A Youth's Suicide.

A poem by Rose Hawthorne Lathrop

He handed his life a poisoned draught,
With a scornful smile and a cold, cold glance,
And the merry bystanders loudly laughed
(For the rollicking world was gay!).

He thought she knew not the juice, perchance;
But her tears fell down to her sobbing lips
While the merry-makers turned to the dance
(The world was mocking fate that day!).

To his life he kissed his finger-tips:
"Drink deep the beaker, and so farewell!"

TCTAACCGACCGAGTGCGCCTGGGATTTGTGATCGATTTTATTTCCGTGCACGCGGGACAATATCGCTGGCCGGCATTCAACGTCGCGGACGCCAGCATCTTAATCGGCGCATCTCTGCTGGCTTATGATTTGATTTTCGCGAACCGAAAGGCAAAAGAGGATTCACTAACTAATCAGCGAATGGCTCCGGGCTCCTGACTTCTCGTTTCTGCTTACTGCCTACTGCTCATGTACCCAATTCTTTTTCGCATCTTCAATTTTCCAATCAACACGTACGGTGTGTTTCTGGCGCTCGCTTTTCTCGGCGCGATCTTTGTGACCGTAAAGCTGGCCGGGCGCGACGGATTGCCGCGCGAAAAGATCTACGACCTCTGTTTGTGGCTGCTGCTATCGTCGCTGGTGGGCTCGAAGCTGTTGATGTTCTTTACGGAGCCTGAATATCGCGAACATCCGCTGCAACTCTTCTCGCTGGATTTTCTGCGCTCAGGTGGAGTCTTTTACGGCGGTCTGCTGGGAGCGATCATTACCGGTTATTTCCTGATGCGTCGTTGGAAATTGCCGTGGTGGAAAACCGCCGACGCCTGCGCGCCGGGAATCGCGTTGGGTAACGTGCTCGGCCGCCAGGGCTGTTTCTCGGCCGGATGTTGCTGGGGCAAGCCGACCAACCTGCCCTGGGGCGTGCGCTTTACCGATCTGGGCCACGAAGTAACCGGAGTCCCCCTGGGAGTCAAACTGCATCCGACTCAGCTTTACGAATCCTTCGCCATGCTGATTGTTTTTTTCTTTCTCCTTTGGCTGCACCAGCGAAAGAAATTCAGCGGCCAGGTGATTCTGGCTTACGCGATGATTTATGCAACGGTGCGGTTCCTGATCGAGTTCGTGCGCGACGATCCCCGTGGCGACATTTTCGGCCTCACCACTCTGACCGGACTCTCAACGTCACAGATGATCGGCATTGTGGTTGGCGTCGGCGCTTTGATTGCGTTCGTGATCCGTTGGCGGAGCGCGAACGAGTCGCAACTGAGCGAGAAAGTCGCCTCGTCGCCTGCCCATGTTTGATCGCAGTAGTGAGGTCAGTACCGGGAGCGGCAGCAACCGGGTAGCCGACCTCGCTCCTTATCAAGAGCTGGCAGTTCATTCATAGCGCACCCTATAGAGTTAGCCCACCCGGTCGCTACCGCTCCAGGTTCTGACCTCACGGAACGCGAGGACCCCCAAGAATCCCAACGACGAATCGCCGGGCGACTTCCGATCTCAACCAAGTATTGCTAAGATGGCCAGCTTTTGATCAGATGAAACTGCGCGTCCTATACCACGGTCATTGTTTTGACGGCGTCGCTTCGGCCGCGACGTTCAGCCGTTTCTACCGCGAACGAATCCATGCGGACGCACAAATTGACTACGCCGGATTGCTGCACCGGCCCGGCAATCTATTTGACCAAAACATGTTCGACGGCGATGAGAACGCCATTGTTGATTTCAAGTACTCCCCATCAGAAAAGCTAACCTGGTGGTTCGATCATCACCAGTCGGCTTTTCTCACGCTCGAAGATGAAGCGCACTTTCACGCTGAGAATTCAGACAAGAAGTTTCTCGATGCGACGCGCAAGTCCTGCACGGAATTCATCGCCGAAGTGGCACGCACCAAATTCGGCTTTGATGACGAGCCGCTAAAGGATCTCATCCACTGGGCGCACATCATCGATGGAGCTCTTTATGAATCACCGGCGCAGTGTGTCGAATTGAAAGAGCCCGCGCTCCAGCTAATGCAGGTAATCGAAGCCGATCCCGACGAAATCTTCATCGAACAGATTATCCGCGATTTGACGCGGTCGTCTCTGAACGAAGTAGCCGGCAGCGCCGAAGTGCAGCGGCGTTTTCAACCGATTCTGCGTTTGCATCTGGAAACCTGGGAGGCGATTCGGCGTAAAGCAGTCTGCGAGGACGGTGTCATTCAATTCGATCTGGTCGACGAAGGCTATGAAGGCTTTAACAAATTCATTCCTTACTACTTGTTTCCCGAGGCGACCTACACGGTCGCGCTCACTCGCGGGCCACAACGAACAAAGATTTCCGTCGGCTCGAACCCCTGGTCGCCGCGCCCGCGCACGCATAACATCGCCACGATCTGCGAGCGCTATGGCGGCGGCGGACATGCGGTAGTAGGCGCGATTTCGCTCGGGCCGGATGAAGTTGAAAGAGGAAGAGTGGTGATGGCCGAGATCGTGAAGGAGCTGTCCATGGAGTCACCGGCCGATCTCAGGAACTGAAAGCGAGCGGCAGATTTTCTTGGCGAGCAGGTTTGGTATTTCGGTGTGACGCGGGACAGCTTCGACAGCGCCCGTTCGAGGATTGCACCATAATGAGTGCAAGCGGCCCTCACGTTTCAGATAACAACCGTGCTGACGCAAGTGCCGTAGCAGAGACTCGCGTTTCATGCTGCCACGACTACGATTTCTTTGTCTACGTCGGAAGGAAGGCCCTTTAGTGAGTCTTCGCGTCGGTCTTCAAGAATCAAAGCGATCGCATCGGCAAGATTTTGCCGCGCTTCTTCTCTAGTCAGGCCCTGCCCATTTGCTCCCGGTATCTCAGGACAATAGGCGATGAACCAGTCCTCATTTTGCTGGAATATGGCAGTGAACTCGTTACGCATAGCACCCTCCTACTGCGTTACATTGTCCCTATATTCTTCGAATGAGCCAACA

Then slowly the poisoned draught she sips
(How they laugh at her meek dismay!).

He sprang to her arm, which loosely fell,
Crying: "No! not yet that dire eclipse!"
Now loud laughed the dancers, and whirled pell-mell
(While the echoes hurried away!).

The mad world clustered, it seemed, around.
"Farewell!" she sighed, sinking; then from afar
Flowed the pealing laughter and wassail's sound
(For the dead the world will not stay!).

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